An Orrick Public Policy team was the architect of legislation enacted this week in California criminalizing sexual extortion, part of a national effort on behalf of client Legal Momentum to craft state laws to address what the FBI has identified as “by far the most significant growing threat to children” on the Internet. Gov. Jerry Brown signed SB 500 on Thursday, making California the 5th state to adopt laws criminalizing “sextortion” this year, joining Utah, Arkansas, Texas and Alabama.
Led by partner Ann Patterson, our public policy team has been working pro bono to persuade states to fill gaps in the law to criminalize the practice of sexual extortion. The California legislation was introduced by state Sen. Connie Leyva, D-Chino, and unanimously passed the state Assembly before reaching the governor’s desk.
The need for such legislation is acute. Federal and most state laws do not recognize the crime of “sexual extortion.” Last year, a team of Orrick lawyers, led by Lorraine McGowen, partnered with Reuters and Legal Momentum to prepare a report that identified the gap in federal and state laws that prevents full prosecution of sexual extortion crimes. Building on that report, our public policy and white collar lawyers from across multiple offices are working with state attorneys general, district attorneys, and legislators around the country to pass legislation to expressly criminalize sexual extortion.
Sextortion involves sexual predators capitalizing on the now-ubiquitous use of social networking and interactive online games by children and young adults. These predators obtain private, often sexually explicit images of their victims by hacking into their computers or smartphones or by pretending to be friends or peers on social networking sites. Once in possession of these compromising images, the perpetrators contact their victim and threaten to post images online or send them to friends or parents, unless the victim engages in sexual conduct or sends additional sexually explicit videos or images. Faced with this threat, the victim – often a teenager or young adult – complies with the perpetrator’s demands. Sexual extortion has devastating consequences for victims; in nearly one-third of cases analyzed by the FBI in a 2016 report, one or more victims attempted suicide.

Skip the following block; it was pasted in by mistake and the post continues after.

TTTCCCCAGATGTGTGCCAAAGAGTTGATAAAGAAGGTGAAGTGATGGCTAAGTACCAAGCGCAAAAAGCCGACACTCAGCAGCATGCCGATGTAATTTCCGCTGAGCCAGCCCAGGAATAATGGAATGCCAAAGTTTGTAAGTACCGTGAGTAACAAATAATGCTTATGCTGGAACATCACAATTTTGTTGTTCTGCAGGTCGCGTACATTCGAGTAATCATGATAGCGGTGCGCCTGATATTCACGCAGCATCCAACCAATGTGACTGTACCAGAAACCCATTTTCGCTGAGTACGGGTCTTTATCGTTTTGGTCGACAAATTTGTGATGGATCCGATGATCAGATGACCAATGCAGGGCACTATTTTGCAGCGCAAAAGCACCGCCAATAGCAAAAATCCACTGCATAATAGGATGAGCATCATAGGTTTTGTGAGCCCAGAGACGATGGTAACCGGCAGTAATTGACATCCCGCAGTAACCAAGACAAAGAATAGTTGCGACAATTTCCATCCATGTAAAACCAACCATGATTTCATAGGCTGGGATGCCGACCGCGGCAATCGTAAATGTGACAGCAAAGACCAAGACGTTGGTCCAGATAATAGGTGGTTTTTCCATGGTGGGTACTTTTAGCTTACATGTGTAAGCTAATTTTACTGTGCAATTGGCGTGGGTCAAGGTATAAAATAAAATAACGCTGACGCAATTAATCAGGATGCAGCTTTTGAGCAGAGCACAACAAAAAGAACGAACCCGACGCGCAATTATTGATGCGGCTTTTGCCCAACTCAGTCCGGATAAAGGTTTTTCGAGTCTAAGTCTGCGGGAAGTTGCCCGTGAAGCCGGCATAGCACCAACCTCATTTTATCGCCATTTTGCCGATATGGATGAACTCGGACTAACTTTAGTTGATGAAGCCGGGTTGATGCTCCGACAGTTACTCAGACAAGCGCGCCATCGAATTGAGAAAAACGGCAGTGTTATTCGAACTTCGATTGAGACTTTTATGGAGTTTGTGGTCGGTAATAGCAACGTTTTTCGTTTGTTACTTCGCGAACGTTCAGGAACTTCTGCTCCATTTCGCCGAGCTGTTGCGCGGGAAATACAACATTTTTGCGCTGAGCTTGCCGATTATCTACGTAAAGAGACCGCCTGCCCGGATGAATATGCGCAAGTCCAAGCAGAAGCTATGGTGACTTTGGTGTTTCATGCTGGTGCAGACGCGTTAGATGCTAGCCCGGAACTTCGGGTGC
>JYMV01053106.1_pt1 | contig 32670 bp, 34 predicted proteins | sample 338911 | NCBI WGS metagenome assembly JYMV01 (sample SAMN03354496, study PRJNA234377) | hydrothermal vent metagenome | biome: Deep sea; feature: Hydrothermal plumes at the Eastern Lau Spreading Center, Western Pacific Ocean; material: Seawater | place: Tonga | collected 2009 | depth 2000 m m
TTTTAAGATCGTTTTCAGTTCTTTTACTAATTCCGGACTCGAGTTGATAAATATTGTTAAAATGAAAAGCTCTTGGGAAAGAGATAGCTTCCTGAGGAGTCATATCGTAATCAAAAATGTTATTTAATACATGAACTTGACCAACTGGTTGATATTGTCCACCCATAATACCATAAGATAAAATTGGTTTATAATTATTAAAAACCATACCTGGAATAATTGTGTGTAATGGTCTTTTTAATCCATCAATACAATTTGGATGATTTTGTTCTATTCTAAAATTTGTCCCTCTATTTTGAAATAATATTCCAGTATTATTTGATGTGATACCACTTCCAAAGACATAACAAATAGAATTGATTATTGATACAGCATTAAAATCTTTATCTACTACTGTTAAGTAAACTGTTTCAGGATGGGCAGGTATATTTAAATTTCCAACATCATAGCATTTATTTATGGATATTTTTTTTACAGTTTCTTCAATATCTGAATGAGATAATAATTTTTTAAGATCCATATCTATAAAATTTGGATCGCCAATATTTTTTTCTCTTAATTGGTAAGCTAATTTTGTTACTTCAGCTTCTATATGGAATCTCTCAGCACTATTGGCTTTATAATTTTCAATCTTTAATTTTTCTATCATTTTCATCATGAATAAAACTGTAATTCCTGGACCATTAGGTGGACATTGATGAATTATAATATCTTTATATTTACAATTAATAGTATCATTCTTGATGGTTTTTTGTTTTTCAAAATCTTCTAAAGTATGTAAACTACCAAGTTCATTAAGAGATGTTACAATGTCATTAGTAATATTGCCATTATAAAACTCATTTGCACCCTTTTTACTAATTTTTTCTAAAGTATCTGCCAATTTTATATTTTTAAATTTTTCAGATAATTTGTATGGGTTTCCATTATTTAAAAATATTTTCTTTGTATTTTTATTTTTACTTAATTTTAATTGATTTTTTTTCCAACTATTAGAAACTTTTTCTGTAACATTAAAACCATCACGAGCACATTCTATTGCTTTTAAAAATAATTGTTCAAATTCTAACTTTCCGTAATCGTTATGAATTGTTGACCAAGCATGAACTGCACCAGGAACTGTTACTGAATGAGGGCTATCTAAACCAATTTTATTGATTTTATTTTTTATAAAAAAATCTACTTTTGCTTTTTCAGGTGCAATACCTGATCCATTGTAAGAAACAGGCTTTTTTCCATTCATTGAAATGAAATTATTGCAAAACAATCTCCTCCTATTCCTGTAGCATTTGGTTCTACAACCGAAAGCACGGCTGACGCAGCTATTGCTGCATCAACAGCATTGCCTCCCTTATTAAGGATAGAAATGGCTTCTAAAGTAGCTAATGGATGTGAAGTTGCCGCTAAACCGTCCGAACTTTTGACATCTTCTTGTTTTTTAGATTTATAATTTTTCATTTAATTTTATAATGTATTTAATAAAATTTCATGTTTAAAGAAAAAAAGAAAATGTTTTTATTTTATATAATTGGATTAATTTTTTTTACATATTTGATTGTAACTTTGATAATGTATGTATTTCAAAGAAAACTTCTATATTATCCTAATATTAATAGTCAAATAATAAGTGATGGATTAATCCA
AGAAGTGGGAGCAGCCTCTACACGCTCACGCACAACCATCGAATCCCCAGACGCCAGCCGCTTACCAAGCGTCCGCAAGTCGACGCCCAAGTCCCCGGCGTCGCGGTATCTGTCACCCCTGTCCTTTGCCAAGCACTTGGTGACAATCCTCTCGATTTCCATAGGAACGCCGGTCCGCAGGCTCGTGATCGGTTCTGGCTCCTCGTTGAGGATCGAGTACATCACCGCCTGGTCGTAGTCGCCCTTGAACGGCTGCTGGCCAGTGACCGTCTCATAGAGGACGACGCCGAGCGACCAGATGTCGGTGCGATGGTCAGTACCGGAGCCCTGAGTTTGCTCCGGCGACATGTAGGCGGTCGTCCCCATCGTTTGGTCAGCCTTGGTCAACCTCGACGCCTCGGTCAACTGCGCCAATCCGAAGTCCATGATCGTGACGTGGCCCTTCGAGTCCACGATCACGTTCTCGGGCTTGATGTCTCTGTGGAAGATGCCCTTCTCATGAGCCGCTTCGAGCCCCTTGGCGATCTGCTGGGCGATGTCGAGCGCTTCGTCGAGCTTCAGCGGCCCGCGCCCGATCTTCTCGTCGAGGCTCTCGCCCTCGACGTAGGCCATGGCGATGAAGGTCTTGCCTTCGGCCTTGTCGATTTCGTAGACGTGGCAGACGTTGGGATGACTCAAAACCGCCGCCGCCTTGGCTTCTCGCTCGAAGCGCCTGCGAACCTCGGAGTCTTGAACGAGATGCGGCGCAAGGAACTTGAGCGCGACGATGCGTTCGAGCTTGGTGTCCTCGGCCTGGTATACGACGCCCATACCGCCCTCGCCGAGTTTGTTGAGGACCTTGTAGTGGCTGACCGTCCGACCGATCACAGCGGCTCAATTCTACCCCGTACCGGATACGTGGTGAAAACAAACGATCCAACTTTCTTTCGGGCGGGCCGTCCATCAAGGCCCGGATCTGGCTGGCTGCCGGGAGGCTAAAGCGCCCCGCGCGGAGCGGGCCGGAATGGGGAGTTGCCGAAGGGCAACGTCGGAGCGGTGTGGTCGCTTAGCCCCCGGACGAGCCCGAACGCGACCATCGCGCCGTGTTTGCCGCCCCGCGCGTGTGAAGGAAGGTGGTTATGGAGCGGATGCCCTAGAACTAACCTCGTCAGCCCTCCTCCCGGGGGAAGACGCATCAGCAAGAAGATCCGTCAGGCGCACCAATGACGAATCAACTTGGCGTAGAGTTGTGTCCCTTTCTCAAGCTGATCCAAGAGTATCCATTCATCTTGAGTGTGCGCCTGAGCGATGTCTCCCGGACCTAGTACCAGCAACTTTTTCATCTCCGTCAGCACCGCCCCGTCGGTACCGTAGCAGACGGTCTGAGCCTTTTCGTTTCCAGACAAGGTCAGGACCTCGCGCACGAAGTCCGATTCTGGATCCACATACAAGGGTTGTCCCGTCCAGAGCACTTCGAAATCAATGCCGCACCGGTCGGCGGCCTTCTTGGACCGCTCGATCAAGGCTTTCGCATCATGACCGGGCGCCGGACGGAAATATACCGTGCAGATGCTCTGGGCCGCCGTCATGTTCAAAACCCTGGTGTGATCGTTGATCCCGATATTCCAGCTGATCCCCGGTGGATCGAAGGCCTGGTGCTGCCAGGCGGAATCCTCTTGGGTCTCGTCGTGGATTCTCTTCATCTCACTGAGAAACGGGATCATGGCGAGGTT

Orrick’s work securing legislation reflects the firm’s commitment to pro bono efforts. The American Lawyer ranked us #9 for pro bono work in the U.S. among the top 200 law firms, and #6 internationally.
Ann’s role in securing the legislation was highlighted in various media reports, including The American Lawyer, the Daily Journal and San Jose Mercury News. The American Lawyer story can be found here (subscription required).
In addition to Ann, the Orrick team working on the sextortion initiative includes partners Greg Scott and Jeremy Kudon; of counsel Sherry Haus, Scott Ward and Kay Winfree; associates Suman Tatapudy, Mike Wood, Nick Green and Kate Owen; and public policy advisor Erica Sechrist.